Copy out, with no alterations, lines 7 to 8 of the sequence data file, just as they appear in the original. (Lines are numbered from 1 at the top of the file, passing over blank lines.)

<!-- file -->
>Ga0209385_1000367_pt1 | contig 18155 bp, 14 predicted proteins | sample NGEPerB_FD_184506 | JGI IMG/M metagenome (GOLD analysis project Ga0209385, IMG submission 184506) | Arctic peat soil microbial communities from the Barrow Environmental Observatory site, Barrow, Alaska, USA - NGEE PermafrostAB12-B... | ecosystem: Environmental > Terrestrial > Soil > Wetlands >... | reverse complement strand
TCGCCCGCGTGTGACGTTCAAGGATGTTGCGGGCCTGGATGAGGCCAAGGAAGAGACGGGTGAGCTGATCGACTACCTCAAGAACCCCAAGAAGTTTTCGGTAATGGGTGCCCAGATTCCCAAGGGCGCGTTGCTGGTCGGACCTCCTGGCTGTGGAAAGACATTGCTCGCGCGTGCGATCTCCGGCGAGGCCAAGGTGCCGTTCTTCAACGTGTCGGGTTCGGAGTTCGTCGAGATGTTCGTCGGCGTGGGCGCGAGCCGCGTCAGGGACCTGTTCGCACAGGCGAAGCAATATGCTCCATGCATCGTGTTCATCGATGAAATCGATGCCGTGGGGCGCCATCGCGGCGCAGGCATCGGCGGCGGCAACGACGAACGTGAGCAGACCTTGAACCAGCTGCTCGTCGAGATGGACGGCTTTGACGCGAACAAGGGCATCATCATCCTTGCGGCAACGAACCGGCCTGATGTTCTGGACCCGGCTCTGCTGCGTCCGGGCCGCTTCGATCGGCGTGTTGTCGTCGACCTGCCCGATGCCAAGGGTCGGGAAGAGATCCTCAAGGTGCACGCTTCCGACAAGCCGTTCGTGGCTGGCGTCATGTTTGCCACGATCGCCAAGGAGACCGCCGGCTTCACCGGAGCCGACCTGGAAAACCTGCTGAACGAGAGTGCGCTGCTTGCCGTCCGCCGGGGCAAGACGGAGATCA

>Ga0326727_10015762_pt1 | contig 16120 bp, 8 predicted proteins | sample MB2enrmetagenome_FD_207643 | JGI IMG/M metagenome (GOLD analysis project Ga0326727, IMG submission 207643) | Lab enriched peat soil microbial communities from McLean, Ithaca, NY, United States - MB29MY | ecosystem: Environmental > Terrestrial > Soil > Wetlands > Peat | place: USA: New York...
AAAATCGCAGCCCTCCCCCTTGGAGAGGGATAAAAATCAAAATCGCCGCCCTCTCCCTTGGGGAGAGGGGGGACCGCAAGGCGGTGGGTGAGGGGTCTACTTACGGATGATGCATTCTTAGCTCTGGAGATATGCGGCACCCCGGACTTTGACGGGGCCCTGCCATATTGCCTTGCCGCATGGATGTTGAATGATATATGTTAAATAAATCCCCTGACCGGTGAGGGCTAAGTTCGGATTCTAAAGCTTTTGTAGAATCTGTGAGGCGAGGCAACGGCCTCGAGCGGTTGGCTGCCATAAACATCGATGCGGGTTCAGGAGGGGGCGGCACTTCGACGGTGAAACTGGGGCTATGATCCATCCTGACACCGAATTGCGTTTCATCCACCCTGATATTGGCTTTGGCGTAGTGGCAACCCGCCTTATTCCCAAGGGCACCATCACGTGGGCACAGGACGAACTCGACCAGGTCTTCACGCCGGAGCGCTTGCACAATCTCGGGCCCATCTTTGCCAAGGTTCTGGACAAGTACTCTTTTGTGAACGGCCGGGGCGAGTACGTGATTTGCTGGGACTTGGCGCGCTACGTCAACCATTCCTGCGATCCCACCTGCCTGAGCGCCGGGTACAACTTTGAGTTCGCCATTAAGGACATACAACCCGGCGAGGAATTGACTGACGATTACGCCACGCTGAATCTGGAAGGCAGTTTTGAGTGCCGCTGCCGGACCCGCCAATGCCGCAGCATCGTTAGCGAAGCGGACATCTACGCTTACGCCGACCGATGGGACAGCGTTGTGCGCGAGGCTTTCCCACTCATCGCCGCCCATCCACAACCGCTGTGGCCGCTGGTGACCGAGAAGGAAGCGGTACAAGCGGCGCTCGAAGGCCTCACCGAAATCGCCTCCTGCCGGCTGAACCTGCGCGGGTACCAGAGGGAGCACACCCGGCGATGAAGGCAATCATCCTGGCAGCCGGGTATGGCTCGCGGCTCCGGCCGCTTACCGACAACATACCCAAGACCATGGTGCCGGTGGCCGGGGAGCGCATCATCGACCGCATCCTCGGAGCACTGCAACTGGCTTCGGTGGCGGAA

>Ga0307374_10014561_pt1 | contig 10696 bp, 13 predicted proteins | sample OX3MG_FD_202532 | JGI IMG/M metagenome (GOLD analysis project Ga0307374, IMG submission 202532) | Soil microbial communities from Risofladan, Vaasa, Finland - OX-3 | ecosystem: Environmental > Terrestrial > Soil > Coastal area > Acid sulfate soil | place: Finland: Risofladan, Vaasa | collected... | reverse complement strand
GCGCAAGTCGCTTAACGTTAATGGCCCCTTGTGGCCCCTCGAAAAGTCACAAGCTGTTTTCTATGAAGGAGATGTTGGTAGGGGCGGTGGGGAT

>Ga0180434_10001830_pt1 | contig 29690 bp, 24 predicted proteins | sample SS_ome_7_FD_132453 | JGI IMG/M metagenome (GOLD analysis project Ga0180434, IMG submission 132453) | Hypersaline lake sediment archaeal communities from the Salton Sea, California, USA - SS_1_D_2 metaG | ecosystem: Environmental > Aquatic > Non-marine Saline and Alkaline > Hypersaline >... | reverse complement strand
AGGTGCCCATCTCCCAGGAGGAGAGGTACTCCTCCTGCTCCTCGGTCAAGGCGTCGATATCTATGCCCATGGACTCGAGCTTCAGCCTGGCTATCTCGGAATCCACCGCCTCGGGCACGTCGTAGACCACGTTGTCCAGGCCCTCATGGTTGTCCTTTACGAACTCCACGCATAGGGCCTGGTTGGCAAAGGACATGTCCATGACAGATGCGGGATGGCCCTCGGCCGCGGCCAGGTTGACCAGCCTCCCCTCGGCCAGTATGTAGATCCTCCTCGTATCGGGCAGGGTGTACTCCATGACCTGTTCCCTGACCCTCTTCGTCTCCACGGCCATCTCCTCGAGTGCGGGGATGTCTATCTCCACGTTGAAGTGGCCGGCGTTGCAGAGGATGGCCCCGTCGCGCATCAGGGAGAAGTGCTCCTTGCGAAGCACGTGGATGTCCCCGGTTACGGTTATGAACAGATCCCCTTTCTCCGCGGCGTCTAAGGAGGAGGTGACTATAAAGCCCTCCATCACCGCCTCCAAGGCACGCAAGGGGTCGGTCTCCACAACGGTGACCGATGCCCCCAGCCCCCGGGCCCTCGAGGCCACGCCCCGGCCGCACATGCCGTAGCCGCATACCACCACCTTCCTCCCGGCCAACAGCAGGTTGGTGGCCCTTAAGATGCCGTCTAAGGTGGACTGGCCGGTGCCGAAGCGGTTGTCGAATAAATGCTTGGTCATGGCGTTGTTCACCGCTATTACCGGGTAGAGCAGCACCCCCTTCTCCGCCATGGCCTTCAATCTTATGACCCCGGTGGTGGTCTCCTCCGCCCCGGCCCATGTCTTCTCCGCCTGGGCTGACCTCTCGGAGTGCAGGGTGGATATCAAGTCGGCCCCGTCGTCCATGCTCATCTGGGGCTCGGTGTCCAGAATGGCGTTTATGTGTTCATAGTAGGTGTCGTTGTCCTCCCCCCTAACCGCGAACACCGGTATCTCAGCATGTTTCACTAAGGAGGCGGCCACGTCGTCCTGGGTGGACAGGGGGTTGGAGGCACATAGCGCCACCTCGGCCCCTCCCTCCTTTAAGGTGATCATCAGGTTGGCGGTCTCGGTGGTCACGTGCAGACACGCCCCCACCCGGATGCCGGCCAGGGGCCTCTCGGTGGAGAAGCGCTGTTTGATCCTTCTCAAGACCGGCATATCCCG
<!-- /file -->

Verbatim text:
>Ga0180434_10001830_pt1 | contig 29690 bp, 24 predicted proteins | sample SS_ome_7_FD_132453 | JGI IMG/M metagenome (GOLD analysis project Ga0180434, IMG submission 132453) | Hypersaline lake sediment archaeal communities from the Salton Sea, California, USA - SS_1_D_2 metaG | ecosystem: Environmental > Aquatic > Non-marine Saline and Alkaline > Hypersaline >... | reverse complement strand
AGGTGCCCATCTCCCAGGAGGAGAGGTACTCCTCCTGCTCCTCGGTCAAGGCGTCGATATCTATGCCCATGGACTCGAGCTTCAGCCTGGCTATCTCGGAATCCACCGCCTCGGGCACGTCGTAGACCACGTTGTCCAGGCCCTCATGGTTGTCCTTTACGAACTCCACGCATAGGGCCTGGTTGGCAAAGGACATGTCCATGACAGATGCGGGATGGCCCTCGGCCGCGGCCAGGTTGACCAGCCTCCCCTCGGCCAGTATGTAGATCCTCCTCGTATCGGGCAGGGTGTACTCCATGACCTGTTCCCTGACCCTCTTCGTCTCCACGGCCATCTCCTCGAGTGCGGGGATGTCTATCTCCACGTTGAAGTGGCCGGCGTTGCAGAGGATGGCCCCGTCGCGCATCAGGGAGAAGTGCTCCTTGCGAAGCACGTGGATGTCCCCGGTTACGGTTATGAACAGATCCCCTTTCTCCGCGGCGTCTAAGGAGGAGGTGACTATAAAGCCCTCCATCACCGCCTCCAAGGCACGCAAGGGGTCGGTCTCCACAACGGTGACCGATGCCCCCAGCCCCCGGGCCCTCGAGGCCACGCCCCGGCCGCACATGCCGTAGCCGCATACCACCACCTTCCTCCCGGCCAACAGCAGGTTGGTGGCCCTTAAGATGCCGTCTAAGGTGGACTGGCCGGTGCCGAAGCGGTTGTCGAATAAATGCTTGGTCATGGCGTTGTTCACCGCTATTACCGGGTAGAGCAGCACCCCCTTCTCCGCCATGGCCTTCAATCTTATGACCCCGGTGGTGGTCTCCTCCGCCCCGGCCCATGTCTTCTCCGCCTGGGCTGACCTCTCGGAGTGCAGGGTGGATATCAAGTCGGCCCCGTCGTCCATGCTCATCTGGGGCTCGGTGTCCAGAATGGCGTTTATGTGTTCATAGTAGGTGTCGTTGTCCTCCCCCCTAACCGCGAACACCGGTATCTCAGCATGTTTCACTAAGGAGGCGGCCACGTCGTCCTGGGTGGACAGGGGGTTGGAGGCACATAGCGCCACCTCGGCCCCTCCCTCCTTTAAGGTGATCATCAGGTTGGCGGTCTCGGTGGTCACGTGCAGACACGCCCCCACCCGGATGCCGGCCAGGGGCCTCTCGGTGGAGAAGCGCTGTTTGATCCTTCTCAAGACCGGCATATCCCG